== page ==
Remember that whole kerfuffle over David Chang's remarks about S.F. restaurants? Figs on plates, all that jazz? "Well," says Bon Apptit in their April issue, "that is just so 2009 [itals ours], because the twelve months after Chang's crack saw the greatest explosion of San Francisco restaurant openings in modern memory, with a single message trumpeted by all those ambitious new menus: The future of Bay Area fine dining has arrived." You hear that? We've arrived, or our future has, and they go on to lay down their national-print-mag stamp of approval on nine restaurants, which will definitely see an uptick in reservations from the foodier tourists this summer.
Their list of where to eat now, and it seems ranked:
1. Commonwealth: "On a downscale urban block in the hip, multiethnic Mission District, virtuoso chef Jason Fox harmonizes a dizzying array of international ingredients."
2. Saison: "The open wood fire allows chef Joshua Skenes to create a distinctive cuisine, conjuring deep, soothing umami from a bowl of bonito dashi with toasted grains and greens, followed by a big slab of roasted beet and bone marrow."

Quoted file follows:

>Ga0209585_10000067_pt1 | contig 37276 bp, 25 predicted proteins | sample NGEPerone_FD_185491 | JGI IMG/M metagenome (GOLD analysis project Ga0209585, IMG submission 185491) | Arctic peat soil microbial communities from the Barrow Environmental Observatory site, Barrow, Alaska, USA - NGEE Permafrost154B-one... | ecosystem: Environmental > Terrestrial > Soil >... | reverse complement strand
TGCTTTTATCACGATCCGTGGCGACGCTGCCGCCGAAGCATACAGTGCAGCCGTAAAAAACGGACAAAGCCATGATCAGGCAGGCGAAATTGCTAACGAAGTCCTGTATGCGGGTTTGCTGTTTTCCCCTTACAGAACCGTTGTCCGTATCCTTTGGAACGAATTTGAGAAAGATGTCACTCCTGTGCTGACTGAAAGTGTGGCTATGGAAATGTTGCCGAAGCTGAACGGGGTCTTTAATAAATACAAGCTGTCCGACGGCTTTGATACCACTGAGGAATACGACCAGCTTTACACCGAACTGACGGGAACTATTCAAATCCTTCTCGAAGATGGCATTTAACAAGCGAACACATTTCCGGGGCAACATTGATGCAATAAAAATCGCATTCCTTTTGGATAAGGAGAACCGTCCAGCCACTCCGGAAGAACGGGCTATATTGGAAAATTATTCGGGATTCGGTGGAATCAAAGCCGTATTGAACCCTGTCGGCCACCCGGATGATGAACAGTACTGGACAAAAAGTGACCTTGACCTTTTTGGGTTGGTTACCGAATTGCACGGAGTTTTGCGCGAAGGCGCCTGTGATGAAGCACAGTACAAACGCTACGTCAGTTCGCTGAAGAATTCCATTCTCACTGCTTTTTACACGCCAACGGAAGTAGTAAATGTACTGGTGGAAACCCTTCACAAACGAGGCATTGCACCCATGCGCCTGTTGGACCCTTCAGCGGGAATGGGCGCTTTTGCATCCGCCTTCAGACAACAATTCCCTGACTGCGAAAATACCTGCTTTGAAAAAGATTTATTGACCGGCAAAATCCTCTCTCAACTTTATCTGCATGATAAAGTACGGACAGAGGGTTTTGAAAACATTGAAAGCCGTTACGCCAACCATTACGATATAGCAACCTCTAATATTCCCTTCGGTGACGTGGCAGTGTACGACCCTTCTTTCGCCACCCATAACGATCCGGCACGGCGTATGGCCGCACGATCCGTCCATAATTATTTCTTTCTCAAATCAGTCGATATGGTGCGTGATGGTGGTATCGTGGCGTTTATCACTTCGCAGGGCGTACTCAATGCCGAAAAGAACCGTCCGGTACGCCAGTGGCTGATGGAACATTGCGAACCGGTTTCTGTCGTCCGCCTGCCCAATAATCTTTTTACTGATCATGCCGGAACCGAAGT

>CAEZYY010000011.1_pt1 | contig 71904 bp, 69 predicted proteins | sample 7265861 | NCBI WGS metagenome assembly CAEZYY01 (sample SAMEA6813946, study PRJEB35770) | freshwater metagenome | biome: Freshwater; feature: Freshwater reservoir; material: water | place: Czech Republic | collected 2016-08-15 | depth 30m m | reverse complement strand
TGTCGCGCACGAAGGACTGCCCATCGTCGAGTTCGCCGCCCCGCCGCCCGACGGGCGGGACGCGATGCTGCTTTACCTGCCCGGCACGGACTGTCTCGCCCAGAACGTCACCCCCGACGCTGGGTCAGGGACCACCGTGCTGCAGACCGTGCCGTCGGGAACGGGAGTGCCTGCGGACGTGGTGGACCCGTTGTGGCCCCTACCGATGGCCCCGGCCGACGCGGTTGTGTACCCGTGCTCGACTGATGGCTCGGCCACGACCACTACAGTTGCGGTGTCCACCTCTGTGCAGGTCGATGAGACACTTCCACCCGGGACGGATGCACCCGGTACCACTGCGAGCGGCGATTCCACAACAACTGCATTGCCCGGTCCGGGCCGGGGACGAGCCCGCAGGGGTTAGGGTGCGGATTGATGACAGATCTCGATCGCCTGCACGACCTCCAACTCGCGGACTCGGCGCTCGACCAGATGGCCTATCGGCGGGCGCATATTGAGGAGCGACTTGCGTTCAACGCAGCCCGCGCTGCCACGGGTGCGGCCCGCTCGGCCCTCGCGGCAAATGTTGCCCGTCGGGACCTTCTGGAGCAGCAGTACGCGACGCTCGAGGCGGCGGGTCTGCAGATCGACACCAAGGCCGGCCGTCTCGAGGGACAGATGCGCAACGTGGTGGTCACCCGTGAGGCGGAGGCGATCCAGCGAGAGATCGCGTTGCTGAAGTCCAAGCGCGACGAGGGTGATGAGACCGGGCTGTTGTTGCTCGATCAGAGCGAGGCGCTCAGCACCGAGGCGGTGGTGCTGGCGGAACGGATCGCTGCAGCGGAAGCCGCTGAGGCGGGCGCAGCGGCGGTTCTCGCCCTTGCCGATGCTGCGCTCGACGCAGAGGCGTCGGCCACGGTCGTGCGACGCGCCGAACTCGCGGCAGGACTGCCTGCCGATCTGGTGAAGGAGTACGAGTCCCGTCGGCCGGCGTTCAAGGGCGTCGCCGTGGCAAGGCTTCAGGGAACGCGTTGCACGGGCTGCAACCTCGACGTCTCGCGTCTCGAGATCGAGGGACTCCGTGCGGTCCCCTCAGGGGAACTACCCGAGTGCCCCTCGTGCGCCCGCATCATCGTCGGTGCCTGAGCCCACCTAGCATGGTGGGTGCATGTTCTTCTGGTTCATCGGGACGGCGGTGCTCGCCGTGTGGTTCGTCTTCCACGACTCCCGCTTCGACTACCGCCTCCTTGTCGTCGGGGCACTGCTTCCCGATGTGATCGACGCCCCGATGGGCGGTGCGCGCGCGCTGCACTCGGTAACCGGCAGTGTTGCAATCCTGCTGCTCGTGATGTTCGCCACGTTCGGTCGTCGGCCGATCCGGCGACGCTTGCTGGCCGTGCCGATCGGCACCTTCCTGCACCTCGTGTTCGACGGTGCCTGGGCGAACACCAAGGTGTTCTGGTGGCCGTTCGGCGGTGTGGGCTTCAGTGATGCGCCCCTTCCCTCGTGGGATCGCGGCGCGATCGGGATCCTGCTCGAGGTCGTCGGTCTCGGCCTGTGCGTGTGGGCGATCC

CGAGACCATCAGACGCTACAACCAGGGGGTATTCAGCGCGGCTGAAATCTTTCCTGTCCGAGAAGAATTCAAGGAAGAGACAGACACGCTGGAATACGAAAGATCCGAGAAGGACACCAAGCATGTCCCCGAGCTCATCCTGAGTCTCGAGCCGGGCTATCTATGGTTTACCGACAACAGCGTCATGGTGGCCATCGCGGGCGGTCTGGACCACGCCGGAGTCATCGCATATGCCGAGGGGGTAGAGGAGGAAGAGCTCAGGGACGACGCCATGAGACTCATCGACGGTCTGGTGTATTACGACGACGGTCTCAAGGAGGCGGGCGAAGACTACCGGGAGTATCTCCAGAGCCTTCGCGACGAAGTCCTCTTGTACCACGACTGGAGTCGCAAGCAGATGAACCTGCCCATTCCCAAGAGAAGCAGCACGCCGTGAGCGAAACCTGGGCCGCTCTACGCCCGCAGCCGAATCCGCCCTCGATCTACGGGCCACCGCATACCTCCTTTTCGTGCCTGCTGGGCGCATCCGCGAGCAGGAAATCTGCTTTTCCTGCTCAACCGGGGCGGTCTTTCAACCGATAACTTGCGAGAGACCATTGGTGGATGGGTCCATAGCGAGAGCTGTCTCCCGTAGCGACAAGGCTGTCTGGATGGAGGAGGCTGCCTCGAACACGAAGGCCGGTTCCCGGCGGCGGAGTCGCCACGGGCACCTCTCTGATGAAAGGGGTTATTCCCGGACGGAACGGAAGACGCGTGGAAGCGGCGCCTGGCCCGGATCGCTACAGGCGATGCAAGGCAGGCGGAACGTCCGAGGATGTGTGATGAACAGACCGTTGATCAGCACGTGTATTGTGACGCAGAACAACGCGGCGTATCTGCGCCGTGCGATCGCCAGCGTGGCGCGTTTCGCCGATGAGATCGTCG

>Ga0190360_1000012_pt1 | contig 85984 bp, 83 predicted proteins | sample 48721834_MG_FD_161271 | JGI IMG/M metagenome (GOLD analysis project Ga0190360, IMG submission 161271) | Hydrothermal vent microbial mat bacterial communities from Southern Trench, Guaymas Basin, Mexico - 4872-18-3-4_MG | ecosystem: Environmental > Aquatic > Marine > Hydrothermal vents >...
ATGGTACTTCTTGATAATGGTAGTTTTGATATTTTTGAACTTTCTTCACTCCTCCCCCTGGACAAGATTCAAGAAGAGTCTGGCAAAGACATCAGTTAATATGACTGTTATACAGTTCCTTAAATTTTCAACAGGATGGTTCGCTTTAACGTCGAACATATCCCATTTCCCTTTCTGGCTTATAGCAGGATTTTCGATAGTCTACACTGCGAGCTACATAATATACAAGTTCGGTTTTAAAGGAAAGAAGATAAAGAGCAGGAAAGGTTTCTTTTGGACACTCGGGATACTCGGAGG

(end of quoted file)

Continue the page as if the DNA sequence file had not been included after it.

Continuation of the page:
3. Bar Agricole: "Smoked black cod croquettes pack a wallop under their crust, and the chopped liver on toast is a delight."
4. Sons & Daughters: "New American Cuisine with a touch of molecular gastronomy is showcased here, with four courses going for a reasonable $54."
5. Heirloom Café: "This charming bistro has high ceilings, old wood floors, and a bar overlooking the open kitchen, which serves new takes on simple fare like marinated-beet salad."
6. Prospect: "A dazzling SoMa space with floor-to-ceiling windows and a brilliantly complex menu."
7. Wayfare Tavern: "It serves nostalgic menu items like abalone, Dungeness crab, and the Gold-Rush-era Hangtown Fry, blending local eggs and bacon with fried oysters."
8. Cotogna: "The copper bar glows near the wood-burning pizza oven; the aroma of spit-roasting pork fills the rustic dining room; and pastas include a raviolo filled with ricotta and an egg yolk that breaks under your knife to bleed into a brown-butter sauce."
9. Benu: "Corey Lee, former chef de cuisine under Thomas Keller at The French Laundry, swings for the Michelin-starred fences with profoundly original eastward-looking dishes."
San Francisco Travel Guide [Bon App]
Earlier: Middle Fingers Raised Toward Chang, S.F. Chefs Proudly Serve Figs on Plates [Grub Street]
San Francisco Magazine Welcomes the New Dawn of Not-Just-Farm-to-Table Chefs [Grub Street]